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For an athlete to become great, a strong personality must accompany the athlete. When you have a gym filled with great athletes, you have a gym filled with strong personalities. Each of those personalities requires energy from the coach. Emails have to be answered. Videos have to be analyzed, and problems have to be addressed. Every day at least one of my athletes has an off day. Most athletes require the coach to be their emotional rock to let them know a bad day is just a bad day and nothing else.

It’s an emotional juggling act at times. When you are growing a family of your own, this can be quite challenging. Athletes are a lot of work. Don’t get me wrong – it’s part of the fun and feeling of accomplishment. When they win, you feel like a major part of the process. Yet it can drive a coach crazy when the number of athletes and emotional demand eclipses the emotional availability. I felt myself getting frustrated, and my frustration led to another major mistake – talking to others about the issues with athletes.

I believe that is the number one lesson I learned in all of this. I will never discuss an athlete with another athlete or coach for that matter. If you are so overwhelmed you feel you must vent your frustrations, you have too many athletes. Unfortunately in this sport, you can’t expect anyone to keep your conversation confidential. Plus like I said, if you feel so frustrated you can’t control your emotions and want to just blab those emotions and feelings to others, you need to get rid of some of your athletes.

I am 100% satisfied with the amount of top-end athletes I have right now. I won’t be adding any to my stable of athletes for the foreseeable future. I still have nine international-level athletes with several young ones coming up who will be on Team USA shortly. The lucky thing I have is Coach Crystal. She has become an amazing coach, and I see this as her time to show the world what she can do. It makes sense – her son is going to be one of the greatest American Weightlifters of all-time. That means he will be there when she travels, and that changes everything. If my wife and children were able to come with me, I would love the travel.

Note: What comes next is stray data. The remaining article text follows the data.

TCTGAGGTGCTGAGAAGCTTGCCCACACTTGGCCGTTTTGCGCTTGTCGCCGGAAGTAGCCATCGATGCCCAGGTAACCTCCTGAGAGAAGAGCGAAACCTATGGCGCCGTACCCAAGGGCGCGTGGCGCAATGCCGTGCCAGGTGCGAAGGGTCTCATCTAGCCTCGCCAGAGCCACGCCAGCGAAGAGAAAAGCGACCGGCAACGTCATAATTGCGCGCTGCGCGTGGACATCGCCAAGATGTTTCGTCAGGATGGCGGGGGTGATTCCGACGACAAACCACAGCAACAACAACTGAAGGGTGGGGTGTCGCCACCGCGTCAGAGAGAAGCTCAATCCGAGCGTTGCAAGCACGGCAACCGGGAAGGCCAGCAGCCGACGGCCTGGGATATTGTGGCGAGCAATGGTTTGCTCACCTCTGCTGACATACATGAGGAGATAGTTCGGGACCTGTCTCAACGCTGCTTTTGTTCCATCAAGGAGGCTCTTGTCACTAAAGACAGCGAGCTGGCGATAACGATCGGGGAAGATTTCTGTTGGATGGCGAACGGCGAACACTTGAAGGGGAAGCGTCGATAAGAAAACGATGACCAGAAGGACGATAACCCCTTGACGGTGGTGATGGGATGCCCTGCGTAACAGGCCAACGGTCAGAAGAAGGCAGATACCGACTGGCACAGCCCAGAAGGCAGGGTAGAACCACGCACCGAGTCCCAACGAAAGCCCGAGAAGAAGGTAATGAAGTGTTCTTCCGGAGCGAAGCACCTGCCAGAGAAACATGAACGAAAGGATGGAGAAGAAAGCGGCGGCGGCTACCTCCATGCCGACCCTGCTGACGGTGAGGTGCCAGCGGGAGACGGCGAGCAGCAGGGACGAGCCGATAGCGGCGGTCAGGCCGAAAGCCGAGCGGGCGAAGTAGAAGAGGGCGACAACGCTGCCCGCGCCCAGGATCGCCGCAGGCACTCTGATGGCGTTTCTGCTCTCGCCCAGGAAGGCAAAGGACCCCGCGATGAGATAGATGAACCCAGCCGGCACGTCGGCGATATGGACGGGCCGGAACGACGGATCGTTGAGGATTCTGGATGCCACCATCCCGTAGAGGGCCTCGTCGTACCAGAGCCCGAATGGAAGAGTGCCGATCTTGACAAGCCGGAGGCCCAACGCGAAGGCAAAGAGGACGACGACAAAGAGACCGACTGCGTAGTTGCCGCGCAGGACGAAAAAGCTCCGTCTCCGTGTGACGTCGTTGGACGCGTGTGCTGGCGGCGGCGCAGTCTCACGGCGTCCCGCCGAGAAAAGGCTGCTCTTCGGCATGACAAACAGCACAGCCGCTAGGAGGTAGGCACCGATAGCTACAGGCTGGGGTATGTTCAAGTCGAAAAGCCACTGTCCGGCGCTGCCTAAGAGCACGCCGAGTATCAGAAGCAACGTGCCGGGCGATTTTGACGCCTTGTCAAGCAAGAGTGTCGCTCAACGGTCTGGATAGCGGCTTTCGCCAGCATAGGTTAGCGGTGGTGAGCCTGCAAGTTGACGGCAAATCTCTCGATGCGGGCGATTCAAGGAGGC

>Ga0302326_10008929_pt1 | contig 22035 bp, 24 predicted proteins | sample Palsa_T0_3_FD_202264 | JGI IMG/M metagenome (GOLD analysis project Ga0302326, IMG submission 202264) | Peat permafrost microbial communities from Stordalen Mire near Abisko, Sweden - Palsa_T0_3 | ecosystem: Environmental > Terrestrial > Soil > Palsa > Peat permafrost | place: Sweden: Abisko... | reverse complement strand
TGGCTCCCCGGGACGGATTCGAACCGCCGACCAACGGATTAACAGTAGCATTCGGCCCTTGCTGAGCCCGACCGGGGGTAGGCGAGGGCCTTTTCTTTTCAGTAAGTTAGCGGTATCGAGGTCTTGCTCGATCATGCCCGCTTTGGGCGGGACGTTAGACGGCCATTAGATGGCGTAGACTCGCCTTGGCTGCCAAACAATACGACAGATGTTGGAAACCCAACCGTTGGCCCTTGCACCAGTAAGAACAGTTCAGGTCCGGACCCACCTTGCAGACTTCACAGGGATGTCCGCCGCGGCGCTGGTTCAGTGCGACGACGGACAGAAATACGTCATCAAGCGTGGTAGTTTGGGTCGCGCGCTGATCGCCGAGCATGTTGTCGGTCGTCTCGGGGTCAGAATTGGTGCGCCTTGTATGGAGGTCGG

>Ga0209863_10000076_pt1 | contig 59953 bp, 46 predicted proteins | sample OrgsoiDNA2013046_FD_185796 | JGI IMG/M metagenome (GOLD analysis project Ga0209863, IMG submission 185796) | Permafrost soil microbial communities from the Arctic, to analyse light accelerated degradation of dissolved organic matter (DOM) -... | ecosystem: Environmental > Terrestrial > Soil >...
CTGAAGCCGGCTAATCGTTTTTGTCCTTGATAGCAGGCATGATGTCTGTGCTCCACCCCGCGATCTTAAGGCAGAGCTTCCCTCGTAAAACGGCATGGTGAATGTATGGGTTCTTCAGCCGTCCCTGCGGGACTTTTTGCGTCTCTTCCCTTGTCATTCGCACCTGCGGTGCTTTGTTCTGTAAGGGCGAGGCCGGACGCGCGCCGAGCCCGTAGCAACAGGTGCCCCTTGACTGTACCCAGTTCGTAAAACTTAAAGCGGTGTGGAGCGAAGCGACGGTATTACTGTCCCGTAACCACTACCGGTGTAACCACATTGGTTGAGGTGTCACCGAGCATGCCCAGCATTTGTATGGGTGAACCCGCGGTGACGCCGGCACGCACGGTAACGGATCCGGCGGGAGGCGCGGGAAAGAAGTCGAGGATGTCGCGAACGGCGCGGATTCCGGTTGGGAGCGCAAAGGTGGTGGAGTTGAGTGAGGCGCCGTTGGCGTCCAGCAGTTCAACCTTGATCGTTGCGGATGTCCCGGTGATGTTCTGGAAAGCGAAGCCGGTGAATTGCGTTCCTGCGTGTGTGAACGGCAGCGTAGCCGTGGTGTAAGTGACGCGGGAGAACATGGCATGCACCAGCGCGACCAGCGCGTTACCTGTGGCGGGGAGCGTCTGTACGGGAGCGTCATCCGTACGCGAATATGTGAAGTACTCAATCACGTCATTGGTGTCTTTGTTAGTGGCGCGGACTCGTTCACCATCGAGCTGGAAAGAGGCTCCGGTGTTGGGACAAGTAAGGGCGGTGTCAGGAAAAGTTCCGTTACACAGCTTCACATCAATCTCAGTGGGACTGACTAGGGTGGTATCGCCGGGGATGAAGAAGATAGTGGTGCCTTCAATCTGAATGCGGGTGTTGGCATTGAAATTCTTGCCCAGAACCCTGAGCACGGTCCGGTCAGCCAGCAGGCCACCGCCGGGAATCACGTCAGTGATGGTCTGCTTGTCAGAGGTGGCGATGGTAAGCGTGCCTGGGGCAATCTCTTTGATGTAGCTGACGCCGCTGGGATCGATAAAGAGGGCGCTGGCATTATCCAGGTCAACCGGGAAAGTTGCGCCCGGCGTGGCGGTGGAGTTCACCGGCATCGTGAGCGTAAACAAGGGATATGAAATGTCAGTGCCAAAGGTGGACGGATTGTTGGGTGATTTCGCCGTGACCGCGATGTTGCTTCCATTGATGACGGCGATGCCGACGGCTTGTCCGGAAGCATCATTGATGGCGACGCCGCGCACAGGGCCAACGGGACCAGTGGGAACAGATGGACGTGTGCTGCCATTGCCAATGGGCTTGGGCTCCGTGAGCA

Let’s move on to a more fun topic and one I have been contemplating for several years now.

2. A mixture of maximum effort and moderate intensity repetitions seems to be producing better results for athletes.

I am blessed to travel the world with the best weightlifters in the world. I get to see the Chinese train. I get to see the Georgians. Even better, I get to talk programming with the other coaches. It appears the athletes who focus either too much on maximum effort or too much on moderate intensity aren’t performing as well as the athletes like Kate Nye or Boady Santavy. It seems simple, but most coaches choose one completely over the other. If you aren’t used to going heavy, it seems to really be making this final approach to the Olympics harder. It’s time to go for it. People are trying to lift as much as possible to solidify their bids for the Olympics. People like Boady are crushing 210kg clean and jerks. Kate Nye is hitting Junior World records because she is used to it.

Heck, if you watch the Chinese and Georgians train, you will see exactly what I am talking about. They go heavy the week of their meet. I watched their 73kg athlete performing clean pulls with 270kg/595lb. Now there is the other extreme as well. The people who go heavy all the time with no attention to detail seem to be too inconsistent. I believe this to be another example of moderation is key.